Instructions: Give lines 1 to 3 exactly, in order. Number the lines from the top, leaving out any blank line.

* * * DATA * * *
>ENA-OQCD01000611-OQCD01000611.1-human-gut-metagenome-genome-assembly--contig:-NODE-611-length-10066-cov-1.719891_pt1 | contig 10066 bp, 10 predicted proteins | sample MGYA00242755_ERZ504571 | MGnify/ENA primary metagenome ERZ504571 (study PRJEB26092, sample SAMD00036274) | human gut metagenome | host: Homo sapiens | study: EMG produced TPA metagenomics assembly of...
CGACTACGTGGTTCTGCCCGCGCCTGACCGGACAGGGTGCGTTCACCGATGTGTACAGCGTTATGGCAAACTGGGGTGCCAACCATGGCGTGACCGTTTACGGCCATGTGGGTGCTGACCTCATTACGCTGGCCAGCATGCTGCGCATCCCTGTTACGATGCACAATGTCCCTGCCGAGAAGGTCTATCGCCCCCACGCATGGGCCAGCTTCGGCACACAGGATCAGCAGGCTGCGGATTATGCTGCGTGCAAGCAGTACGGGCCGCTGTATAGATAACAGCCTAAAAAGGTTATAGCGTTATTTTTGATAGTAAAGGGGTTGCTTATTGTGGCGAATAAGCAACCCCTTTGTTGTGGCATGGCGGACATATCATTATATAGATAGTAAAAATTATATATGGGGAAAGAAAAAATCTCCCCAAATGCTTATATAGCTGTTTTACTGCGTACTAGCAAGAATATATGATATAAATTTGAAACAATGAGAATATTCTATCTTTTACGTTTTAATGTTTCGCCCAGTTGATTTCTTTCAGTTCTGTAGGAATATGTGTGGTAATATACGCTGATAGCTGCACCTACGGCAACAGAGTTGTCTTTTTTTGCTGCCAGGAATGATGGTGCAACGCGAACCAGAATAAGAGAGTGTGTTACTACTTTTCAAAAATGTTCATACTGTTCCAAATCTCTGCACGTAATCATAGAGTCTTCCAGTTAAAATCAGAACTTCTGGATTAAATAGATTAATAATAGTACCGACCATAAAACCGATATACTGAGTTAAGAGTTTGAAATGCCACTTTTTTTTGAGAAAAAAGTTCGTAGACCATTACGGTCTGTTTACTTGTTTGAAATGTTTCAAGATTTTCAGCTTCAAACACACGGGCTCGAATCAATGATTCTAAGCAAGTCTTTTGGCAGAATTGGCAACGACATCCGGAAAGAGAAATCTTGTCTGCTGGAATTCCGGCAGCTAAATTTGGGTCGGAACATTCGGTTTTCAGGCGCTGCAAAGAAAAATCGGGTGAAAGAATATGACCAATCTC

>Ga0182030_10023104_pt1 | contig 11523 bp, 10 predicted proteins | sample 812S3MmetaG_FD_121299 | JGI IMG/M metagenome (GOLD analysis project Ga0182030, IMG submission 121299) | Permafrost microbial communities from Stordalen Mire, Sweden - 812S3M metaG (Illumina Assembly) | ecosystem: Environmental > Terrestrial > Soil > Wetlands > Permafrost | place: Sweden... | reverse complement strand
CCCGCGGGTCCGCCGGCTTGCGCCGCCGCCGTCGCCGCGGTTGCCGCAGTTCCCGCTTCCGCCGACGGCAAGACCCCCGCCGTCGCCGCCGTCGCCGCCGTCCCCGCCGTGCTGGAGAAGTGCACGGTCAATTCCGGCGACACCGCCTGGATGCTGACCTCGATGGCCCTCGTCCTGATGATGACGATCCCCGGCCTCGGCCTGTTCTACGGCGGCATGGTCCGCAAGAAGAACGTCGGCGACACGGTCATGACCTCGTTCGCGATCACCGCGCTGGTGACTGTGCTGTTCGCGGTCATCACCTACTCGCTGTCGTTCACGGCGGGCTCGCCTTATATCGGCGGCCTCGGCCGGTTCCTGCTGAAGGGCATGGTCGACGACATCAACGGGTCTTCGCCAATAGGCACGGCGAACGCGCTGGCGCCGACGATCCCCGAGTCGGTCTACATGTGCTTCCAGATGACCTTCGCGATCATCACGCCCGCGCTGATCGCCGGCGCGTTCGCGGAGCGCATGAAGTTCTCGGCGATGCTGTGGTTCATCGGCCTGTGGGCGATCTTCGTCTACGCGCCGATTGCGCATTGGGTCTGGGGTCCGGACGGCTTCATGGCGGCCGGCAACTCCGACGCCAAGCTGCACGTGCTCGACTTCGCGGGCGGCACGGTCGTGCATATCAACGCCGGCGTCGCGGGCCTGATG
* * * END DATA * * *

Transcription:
>ENA-OQCD01000611-OQCD01000611.1-human-gut-metagenome-genome-assembly--contig:-NODE-611-length-10066-cov-1.719891_pt1 | contig 10066 bp, 10 predicted proteins | sample MGYA00242755_ERZ504571 | MGnify/ENA primary metagenome ERZ504571 (study PRJEB26092, sample SAMD00036274) | human gut metagenome | host: Homo sapiens | study: EMG produced TPA metagenomics assembly of...
CGACTACGTGGTTCTGCCCGCGCCTGACCGGACAGGGTGCGTTCACCGATGTGTACAGCGTTATGGCAAACTGGGGTGCCAACCATGGCGTGACCGTTTACGGCCATGTGGGTGCTGACCTCATTACGCTGGCCAGCATGCTGCGCATCCCTGTTACGATGCACAATGTCCCTGCCGAGAAGGTCTATCGCCCCCACGCATGGGCCAGCTTCGGCACACAGGATCAGCAGGCTGCGGATTATGCTGCGTGCAAGCAGTACGGGCCGCTGTATAGATAACAGCCTAAAAAGGTTATAGCGTTATTTTTGATAGTAAAGGGGTTGCTTATTGTGGCGAATAAGCAACCCCTTTGTTGTGGCATGGCGGACATATCATTATATAGATAGTAAAAATTATATATGGGGAAAGAAAAAATCTCCCCAAATGCTTATATAGCTGTTTTACTGCGTACTAGCAAGAATATATGATATAAATTTGAAACAATGAGAATATTCTATCTTTTACGTTTTAATGTTTCGCCCAGTTGATTTCTTTCAGTTCTGTAGGAATATGTGTGGTAATATACGCTGATAGCTGCACCTACGGCAACAGAGTTGTCTTTTTTTGCTGCCAGGAATGATGGTGCAACGCGAACCAGAATAAGAGAGTGTGTTACTACTTTTCAAAAATGTTCATACTGTTCCAAATCTCTGCACGTAATCATAGAGTCTTCCAGTTAAAATCAGAACTTCTGGATTAAATAGATTAATAATAGTACCGACCATAAAACCGATATACTGAGTTAAGAGTTTGAAATGCCACTTTTTTTTGAGAAAAAAGTTCGTAGACCATTACGGTCTGTTTACTTGTTTGAAATGTTTCAAGATTTTCAGCTTCAAACACACGGGCTCGAATCAATGATTCTAAGCAAGTCTTTTGGCAGAATTGGCAACGACATCCGGAAAGAGAAATCTTGTCTGCTGGAATTCCGGCAGCTAAATTTGGGTCGGAACATTCGGTTTTCAGGCGCTGCAAAGAAAAATCGGGTGAAAGAATATGACCAATCTC

>Ga0182030_10023104_pt1 | contig 11523 bp, 10 predicted proteins | sample 812S3MmetaG_FD_121299 | JGI IMG/M metagenome (GOLD analysis project Ga0182030, IMG submission 121299) | Permafrost microbial communities from Stordalen Mire, Sweden - 812S3M metaG (Illumina Assembly) | ecosystem: Environmental > Terrestrial > Soil > Wetlands > Permafrost | place: Sweden... | reverse complement strand